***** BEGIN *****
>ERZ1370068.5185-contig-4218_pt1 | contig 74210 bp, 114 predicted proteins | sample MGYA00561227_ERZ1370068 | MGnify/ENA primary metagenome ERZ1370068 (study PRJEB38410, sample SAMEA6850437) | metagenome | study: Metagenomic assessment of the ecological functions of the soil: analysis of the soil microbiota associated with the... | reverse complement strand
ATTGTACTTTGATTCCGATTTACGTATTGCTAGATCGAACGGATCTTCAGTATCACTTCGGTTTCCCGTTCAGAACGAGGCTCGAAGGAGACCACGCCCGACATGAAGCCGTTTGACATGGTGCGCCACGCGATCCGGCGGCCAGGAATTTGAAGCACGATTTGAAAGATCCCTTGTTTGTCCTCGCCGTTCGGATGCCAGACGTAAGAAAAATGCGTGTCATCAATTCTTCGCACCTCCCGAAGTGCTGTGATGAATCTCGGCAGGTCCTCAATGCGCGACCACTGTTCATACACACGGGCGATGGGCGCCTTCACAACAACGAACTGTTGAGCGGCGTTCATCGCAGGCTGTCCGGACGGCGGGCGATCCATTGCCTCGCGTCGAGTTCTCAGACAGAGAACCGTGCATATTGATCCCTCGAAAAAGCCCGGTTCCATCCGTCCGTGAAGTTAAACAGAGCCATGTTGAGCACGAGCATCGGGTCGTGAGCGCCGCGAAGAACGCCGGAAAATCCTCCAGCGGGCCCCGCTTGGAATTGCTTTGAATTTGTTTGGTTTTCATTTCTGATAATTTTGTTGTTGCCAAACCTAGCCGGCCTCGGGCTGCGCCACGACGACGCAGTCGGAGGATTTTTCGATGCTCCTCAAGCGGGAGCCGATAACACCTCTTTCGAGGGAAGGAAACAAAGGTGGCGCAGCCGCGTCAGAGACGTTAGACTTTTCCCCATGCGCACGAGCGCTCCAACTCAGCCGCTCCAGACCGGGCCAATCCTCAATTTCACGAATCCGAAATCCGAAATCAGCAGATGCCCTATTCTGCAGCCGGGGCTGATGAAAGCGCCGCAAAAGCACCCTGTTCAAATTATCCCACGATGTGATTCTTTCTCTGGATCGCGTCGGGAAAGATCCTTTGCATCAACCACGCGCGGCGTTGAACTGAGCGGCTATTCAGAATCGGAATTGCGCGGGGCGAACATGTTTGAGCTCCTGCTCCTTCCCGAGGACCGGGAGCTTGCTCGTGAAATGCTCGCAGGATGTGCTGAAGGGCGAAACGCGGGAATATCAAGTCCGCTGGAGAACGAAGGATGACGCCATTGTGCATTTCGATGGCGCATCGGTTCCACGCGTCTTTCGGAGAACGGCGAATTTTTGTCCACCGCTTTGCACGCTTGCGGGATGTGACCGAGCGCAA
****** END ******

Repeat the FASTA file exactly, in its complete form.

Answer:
>ERZ1370068.5185-contig-4218_pt1 | contig 74210 bp, 114 predicted proteins | sample MGYA00561227_ERZ1370068 | MGnify/ENA primary metagenome ERZ1370068 (study PRJEB38410, sample SAMEA6850437) | metagenome | study: Metagenomic assessment of the ecological functions of the soil: analysis of the soil microbiota associated with the... | reverse complement strand
ATTGTACTTTGATTCCGATTTACGTATTGCTAGATCGAACGGATCTTCAGTATCACTTCGGTTTCCCGTTCAGAACGAGGCTCGAAGGAGACCACGCCCGACATGAAGCCGTTTGACATGGTGCGCCACGCGATCCGGCGGCCAGGAATTTGAAGCACGATTTGAAAGATCCCTTGTTTGTCCTCGCCGTTCGGATGCCAGACGTAAGAAAAATGCGTGTCATCAATTCTTCGCACCTCCCGAAGTGCTGTGATGAATCTCGGCAGGTCCTCAATGCGCGACCACTGTTCATACACACGGGCGATGGGCGCCTTCACAACAACGAACTGTTGAGCGGCGTTCATCGCAGGCTGTCCGGACGGCGGGCGATCCATTGCCTCGCGTCGAGTTCTCAGACAGAGAACCGTGCATATTGATCCCTCGAAAAAGCCCGGTTCCATCCGTCCGTGAAGTTAAACAGAGCCATGTTGAGCACGAGCATCGGGTCGTGAGCGCCGCGAAGAACGCCGGAAAATCCTCCAGCGGGCCCCGCTTGGAATTGCTTTGAATTTGTTTGGTTTTCATTTCTGATAATTTTGTTGTTGCCAAACCTAGCCGGCCTCGGGCTGCGCCACGACGACGCAGTCGGAGGATTTTTCGATGCTCCTCAAGCGGGAGCCGATAACACCTCTTTCGAGGGAAGGAAACAAAGGTGGCGCAGCCGCGTCAGAGACGTTAGACTTTTCCCCATGCGCACGAGCGCTCCAACTCAGCCGCTCCAGACCGGGCCAATCCTCAATTTCACGAATCCGAAATCCGAAATCAGCAGATGCCCTATTCTGCAGCCGGGGCTGATGAAAGCGCCGCAAAAGCACCCTGTTCAAATTATCCCACGATGTGATTCTTTCTCTGGATCGCGTCGGGAAAGATCCTTTGCATCAACCACGCGCGGCGTTGAACTGAGCGGCTATTCAGAATCGGAATTGCGCGGGGCGAACATGTTTGAGCTCCTGCTCCTTCCCGAGGACCGGGAGCTTGCTCGTGAAATGCTCGCAGGATGTGCTGAAGGGCGAAACGCGGGAATATCAAGTCCGCTGGAGAACGAAGGATGACGCCATTGTGCATTTCGATGGCGCATCGGTTCCACGCGTCTTTCGGAGAACGGCGAATTTTTGTCCACCGCTTTGCACGCTTGCGGGATGTGACCGAGCGCAA